Cassini nears Saturn

The Cassini-Huygens spacecraft arrived at Saturn on July 1, 2004 (Universal Time) and became the planet's first artificial satellite. In this artist's rendition, sunlight glints off the craft's magnetometer.

Courtesy NASA/JPL.

The first 61 pictures relayed by the Cassini-Huygens spacecraft after reaching Saturn show that there is much scientists don't understand about the planet's dazzling rings. But no less surprising were early returns from Saturn's vast magnetosphere, the invisible bubble of magnetic fields, electric currents, and trapped radiation far larger than the ringed planet itself.

One major puzzle arose months ago, when the still-far-off spacecraft first detected the planet's radio "pulse." Because Saturn's clouds offer no way to gauge the planet's true spin rate, scientists instead rely on periodic bursts of long-wavelength radio energy linked to Saturn's magnetic field and, by implication, its deep interior. These bursts were detected as early as April 2003, and they show that the planet spins once every 10 hours, 45 minutes, and 45 seconds. But that's about 6 minutes slower than the rate clocked when the Voyager spacecraft called on the ringed giant in 1980 and 1981. Donald S. Gurnett (University of Iowa) says he and other members of the Cassini Radio Plasma Wave Science team have no idea why Saturn has slowed down.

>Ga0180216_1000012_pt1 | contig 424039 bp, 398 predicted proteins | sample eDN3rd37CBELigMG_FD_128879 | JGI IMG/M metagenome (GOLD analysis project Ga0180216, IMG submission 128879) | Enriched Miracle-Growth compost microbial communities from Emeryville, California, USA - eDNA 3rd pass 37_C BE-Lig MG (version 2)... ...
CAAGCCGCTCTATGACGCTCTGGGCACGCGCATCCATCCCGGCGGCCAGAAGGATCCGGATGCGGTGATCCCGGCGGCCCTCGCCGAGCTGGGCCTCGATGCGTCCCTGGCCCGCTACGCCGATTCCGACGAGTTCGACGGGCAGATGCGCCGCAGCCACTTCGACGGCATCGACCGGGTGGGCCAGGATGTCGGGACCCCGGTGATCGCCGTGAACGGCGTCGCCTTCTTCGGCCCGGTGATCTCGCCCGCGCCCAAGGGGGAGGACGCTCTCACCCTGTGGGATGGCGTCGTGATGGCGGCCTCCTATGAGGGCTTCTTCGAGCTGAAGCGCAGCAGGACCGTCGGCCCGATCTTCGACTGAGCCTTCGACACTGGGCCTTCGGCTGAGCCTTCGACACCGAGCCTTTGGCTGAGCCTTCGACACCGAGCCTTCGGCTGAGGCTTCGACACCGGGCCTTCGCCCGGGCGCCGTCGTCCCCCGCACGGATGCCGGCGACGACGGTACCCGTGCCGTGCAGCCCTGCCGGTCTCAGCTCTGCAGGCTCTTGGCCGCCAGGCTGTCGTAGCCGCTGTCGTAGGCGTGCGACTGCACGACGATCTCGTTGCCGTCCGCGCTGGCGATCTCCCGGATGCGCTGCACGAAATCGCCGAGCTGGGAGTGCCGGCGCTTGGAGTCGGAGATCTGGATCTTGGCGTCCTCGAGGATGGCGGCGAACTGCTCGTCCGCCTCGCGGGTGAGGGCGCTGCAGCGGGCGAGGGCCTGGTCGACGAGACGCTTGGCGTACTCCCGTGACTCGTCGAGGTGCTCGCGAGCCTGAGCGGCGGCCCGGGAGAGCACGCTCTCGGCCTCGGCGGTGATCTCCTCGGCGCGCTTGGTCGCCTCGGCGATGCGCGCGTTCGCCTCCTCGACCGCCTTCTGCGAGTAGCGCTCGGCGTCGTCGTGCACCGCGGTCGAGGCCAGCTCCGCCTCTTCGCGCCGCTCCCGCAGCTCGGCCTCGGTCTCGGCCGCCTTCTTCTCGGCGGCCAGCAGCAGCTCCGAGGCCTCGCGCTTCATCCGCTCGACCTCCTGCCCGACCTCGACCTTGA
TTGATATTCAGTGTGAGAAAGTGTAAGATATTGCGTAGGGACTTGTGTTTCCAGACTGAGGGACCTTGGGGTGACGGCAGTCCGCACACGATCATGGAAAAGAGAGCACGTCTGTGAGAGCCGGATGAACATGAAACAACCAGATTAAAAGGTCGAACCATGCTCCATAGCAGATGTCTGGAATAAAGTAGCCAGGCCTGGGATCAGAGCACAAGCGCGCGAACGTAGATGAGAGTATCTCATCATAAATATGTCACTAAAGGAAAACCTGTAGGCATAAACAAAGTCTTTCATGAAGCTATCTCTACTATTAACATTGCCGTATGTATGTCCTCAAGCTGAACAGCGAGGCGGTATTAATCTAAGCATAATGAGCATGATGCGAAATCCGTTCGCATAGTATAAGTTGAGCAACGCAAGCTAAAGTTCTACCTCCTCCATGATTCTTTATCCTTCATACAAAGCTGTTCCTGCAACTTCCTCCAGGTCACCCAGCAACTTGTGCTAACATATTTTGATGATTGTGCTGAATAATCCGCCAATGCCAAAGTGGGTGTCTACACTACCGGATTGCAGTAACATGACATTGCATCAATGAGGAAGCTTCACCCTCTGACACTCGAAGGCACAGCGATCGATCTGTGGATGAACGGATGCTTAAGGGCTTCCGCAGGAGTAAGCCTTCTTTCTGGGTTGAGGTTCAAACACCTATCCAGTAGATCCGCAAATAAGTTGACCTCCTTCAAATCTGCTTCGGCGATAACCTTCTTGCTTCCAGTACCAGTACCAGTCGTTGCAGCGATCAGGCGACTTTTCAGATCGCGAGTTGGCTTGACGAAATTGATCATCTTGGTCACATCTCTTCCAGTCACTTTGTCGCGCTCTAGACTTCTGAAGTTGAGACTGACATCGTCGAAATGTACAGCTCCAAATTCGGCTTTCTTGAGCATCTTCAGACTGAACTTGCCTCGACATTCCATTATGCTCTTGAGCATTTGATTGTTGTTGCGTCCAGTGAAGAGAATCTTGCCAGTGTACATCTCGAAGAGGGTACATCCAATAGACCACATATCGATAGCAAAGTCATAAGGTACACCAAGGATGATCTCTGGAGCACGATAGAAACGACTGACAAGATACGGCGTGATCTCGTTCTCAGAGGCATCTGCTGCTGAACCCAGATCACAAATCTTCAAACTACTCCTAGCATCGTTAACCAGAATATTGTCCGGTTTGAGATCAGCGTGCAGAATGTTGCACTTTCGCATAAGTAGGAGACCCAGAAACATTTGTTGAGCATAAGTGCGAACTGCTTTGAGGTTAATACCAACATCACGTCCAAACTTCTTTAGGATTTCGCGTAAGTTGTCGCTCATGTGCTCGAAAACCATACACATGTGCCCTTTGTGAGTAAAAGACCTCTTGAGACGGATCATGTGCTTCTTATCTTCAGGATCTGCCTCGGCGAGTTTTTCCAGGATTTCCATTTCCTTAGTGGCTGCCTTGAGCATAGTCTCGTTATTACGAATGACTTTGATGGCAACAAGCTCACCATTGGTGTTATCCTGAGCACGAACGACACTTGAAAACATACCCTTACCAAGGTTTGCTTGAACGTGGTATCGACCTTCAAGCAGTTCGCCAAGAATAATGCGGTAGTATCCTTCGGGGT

As the spacecraft drew closer to the planet, it repeatedly crossed a shock front on the planet's sunward side. This bow shock marks where the solar wind, flowing outward from the Sun at supersonic speed, is abruptly slowed, heated, and redirected to avoid colliding with Saturn's magnetosphere. According to William Kurth (University of Iowa), the spacecraft first crossed this threshold at a point nearly 3 million kilometers from Saturn — half again farther out than the bow shocks observed a quarter century ago by Pioneer 11 and Voyagers 1 and 2. "It's as if the bow shock came out to meet Cassini," comments Kurth. The shock front swept back and forth seven times, he added, a consequence of the tug of war that continually goes on between Saturn's magnetosphere and the highly variable solar wind.

Although hard-pressed to compete with his imaging-team colleagues for pure dazzle, Stamatios Krimigis (Applied Physics Laboratory) has found a way to visualize some of the planet's electromagnetic activity. Cassini's Magnetospheric Imaging Instrument can take snapshots of the entire magnetosphere using the "glow" of energized particles trapped in the planet's magnetic field. This big-picture view showed a sea of particles completely enveloping the region surrounding Saturn and extending out roughly 1½ million km, well beyond the orbit of Titan.

Titan itself has not yet received much attention, but that will change in the months ahead. The big moon will get its first visit from Cassini-Huygens on October 26th, a 1,200-km miss that will significantly alter the spacecraft's trajectory and cut its orbit time around Saturn in half, from 116 days to just 60.


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